Your examinee gets a W score of 420. Thats 30 points lower than
the W score of 450. So at a W of 450-perhaps your examinee will
only be at 65% proficiency (again I just made up the score).
Thats where the RPI comes into place. The RPI score for your
student is 65/90. This can be viewed like a Snellen chart. It
means that what the average 5th grade student would get with
90% accuracy your student would get with 65% accuracy.
Hierarchy of WJ-IV scores (Mather
& Wendling, 2014).
Level 4-Relative Standing in a Group
Standard Scores/percentile ranks. Basically these are scores most
school psychologists are used to. They identify how many more
people their score is stronger than in the standardized population.
So a score at the 25th percentile means your examinee performed
better than 25% of the standardization sample.
RPIs and standard scores
The RPI and standard score do not always correlate. A way to conceptualize this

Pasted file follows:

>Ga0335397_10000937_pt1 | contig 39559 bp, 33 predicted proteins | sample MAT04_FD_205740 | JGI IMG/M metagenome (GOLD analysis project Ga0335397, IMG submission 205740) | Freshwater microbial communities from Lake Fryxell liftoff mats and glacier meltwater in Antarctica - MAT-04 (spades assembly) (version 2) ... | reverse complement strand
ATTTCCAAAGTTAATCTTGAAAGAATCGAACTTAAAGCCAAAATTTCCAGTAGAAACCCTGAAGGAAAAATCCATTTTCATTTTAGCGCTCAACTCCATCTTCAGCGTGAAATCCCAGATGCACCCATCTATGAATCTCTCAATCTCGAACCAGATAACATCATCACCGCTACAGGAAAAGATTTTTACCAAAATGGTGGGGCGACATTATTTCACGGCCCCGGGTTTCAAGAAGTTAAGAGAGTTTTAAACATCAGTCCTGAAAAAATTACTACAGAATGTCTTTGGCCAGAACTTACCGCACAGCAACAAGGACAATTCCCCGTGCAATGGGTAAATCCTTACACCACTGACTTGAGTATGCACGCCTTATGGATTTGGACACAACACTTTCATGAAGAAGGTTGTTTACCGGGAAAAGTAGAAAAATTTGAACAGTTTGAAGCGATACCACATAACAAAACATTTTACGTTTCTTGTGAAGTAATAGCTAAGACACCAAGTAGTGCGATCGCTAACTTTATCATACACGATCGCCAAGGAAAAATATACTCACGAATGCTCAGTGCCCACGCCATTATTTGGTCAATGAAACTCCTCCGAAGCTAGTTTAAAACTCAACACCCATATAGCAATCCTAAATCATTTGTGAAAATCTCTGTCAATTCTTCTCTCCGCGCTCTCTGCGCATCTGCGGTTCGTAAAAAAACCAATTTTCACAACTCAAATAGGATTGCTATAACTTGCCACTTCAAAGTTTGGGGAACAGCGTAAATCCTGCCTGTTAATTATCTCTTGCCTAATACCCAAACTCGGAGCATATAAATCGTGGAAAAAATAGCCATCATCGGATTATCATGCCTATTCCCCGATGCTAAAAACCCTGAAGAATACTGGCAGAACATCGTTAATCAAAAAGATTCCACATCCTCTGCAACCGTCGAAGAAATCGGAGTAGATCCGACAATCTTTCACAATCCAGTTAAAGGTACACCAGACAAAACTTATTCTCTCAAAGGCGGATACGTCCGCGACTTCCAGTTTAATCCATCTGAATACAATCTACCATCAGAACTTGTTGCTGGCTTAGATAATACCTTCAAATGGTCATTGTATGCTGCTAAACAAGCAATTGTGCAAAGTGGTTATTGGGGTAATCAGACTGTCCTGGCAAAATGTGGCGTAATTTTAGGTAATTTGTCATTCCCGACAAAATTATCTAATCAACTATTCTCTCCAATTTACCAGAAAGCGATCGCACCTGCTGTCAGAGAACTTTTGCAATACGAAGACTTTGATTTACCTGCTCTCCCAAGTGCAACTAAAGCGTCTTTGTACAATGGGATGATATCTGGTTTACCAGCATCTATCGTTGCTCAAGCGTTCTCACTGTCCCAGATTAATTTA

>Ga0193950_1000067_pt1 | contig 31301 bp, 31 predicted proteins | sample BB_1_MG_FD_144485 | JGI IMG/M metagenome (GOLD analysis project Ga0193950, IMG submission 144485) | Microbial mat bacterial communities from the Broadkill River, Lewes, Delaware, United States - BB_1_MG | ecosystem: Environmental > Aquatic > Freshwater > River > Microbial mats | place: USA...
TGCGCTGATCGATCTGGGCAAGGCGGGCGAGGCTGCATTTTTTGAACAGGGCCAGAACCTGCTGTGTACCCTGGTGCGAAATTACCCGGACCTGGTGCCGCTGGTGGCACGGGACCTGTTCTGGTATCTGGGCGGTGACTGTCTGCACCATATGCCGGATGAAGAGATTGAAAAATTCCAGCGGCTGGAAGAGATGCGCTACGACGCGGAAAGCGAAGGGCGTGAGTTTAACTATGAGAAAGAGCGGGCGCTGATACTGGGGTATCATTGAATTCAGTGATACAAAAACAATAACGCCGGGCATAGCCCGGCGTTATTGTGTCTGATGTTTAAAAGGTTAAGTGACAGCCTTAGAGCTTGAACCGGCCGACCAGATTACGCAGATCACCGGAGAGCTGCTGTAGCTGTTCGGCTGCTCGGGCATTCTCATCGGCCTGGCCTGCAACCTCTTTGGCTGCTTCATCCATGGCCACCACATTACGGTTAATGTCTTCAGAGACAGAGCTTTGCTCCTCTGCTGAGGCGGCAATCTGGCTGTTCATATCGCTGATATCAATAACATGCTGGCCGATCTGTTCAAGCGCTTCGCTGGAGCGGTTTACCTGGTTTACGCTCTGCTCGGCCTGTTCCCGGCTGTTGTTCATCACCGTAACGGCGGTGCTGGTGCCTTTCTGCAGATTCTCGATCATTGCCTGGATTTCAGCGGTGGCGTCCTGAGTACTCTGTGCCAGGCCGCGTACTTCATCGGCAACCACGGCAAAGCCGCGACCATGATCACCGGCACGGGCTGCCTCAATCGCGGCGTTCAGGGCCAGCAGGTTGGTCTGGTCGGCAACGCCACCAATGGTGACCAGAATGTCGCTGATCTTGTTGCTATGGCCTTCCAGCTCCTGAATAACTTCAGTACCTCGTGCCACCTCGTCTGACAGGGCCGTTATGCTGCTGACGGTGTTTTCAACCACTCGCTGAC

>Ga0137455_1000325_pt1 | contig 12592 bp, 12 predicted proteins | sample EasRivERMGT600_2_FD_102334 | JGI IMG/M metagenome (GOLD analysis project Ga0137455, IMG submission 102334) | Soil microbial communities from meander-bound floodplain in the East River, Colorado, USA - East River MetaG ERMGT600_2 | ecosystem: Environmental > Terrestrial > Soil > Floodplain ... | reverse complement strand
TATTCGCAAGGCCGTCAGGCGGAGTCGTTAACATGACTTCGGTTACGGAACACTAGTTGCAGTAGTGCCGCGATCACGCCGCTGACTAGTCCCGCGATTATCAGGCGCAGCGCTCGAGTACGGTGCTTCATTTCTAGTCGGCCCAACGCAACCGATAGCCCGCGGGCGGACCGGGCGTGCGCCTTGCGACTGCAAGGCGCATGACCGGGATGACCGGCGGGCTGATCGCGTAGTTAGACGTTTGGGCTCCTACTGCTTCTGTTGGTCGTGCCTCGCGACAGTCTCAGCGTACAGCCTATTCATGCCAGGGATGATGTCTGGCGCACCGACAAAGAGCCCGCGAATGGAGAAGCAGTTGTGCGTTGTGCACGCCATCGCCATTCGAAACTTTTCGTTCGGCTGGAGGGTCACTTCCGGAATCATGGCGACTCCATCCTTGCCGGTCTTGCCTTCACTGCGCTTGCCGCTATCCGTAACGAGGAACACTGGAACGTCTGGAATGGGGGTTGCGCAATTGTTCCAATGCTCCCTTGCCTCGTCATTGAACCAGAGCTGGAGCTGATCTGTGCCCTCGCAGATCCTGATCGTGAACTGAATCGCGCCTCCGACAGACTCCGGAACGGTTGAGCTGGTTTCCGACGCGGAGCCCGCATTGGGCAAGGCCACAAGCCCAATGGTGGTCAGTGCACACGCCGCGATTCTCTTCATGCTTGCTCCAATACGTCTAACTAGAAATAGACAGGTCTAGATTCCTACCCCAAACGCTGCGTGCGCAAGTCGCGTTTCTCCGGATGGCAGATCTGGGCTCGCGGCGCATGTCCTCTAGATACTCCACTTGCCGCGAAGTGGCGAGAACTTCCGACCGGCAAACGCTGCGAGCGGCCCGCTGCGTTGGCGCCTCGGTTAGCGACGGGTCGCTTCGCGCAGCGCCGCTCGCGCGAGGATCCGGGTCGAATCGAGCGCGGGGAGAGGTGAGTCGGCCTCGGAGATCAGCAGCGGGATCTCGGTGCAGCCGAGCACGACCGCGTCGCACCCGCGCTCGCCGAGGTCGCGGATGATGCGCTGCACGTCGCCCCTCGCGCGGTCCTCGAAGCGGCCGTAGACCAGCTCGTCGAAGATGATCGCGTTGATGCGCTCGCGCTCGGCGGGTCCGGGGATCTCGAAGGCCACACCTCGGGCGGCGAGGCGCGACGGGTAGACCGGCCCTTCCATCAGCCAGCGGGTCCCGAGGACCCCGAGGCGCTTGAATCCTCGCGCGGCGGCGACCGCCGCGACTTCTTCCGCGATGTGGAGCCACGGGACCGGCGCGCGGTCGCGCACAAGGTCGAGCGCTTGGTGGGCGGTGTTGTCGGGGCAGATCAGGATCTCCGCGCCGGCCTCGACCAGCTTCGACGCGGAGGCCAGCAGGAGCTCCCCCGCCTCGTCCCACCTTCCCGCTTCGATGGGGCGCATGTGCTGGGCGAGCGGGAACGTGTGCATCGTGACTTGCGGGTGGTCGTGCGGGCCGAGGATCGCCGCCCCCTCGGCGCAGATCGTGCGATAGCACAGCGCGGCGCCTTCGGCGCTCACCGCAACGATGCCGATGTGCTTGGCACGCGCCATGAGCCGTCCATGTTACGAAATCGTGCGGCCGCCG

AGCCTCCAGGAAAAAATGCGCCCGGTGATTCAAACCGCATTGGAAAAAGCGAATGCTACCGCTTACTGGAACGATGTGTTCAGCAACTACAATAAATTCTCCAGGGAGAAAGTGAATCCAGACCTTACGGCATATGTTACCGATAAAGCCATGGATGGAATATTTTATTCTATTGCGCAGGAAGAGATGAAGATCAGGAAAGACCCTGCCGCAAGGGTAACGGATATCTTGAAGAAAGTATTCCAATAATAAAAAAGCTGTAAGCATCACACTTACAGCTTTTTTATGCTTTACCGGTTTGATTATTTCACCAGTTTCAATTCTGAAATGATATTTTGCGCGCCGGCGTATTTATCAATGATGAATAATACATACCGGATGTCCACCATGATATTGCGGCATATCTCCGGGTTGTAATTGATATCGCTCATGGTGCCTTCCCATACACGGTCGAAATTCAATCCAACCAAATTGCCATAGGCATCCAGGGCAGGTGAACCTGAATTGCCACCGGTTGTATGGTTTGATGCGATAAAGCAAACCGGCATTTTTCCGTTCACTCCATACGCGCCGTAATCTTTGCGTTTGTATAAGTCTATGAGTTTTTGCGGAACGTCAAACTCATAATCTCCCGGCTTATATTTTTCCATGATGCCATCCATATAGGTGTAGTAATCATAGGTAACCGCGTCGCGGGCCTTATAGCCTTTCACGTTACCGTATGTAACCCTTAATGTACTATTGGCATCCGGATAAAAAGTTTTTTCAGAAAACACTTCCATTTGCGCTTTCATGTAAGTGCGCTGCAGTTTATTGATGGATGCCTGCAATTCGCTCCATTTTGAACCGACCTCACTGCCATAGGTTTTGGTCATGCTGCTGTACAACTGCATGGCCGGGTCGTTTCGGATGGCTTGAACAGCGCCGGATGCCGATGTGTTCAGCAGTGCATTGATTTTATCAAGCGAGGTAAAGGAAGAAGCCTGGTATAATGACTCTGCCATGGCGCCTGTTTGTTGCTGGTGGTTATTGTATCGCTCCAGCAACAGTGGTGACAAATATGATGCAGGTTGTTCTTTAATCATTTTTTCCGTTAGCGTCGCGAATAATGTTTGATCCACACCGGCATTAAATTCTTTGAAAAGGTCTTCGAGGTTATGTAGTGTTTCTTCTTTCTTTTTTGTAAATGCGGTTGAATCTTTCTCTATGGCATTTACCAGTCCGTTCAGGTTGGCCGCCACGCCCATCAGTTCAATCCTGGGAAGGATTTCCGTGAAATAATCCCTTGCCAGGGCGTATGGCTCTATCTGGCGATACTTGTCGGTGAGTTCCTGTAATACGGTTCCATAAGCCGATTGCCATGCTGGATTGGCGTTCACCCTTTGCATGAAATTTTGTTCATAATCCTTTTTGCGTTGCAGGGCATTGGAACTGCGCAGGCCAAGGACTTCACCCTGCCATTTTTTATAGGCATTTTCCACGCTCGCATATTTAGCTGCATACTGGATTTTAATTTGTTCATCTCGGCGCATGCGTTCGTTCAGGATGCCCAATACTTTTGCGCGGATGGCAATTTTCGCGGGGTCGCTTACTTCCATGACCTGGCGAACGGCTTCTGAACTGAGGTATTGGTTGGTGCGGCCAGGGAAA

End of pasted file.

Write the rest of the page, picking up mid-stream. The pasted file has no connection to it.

was created by Joseph Claeys (Account Executive for HMH-Midwest).
Assume you have 10 horses in a race. If your horse is in 3 rd-youre at the 30th
percentile. 70% of the horses are faster than you. Youre still in the average range.
However, the horses do not run at the same speeds. The horse at the 50 th
percentile may run 10 mph. The horse at the 40 th percentile may run 5 mph. Your
horse may run 4 mph. So yes-horses in the 30 th percentile still run better than 30%
of the horses-but 30% of the horses run significantly slower than the horse at the
halfway point.
This is why you may have many students who dont qualify (use of level 4 scores)
but who still struggle (use of level 3 scores).
Intravariation procedure
The intravariation procedure is an analysis of the examinees strengths
and weaknesses.
Basically, to get an intavariation analysis, you must complete the first
seven subtests.
The predicted score of the subtest will be based on an average of the
other 6 (its not a straight average, it is adjusted based on the
psychometrics of the test).
So the oral language predicted score comes from the adjusted mean of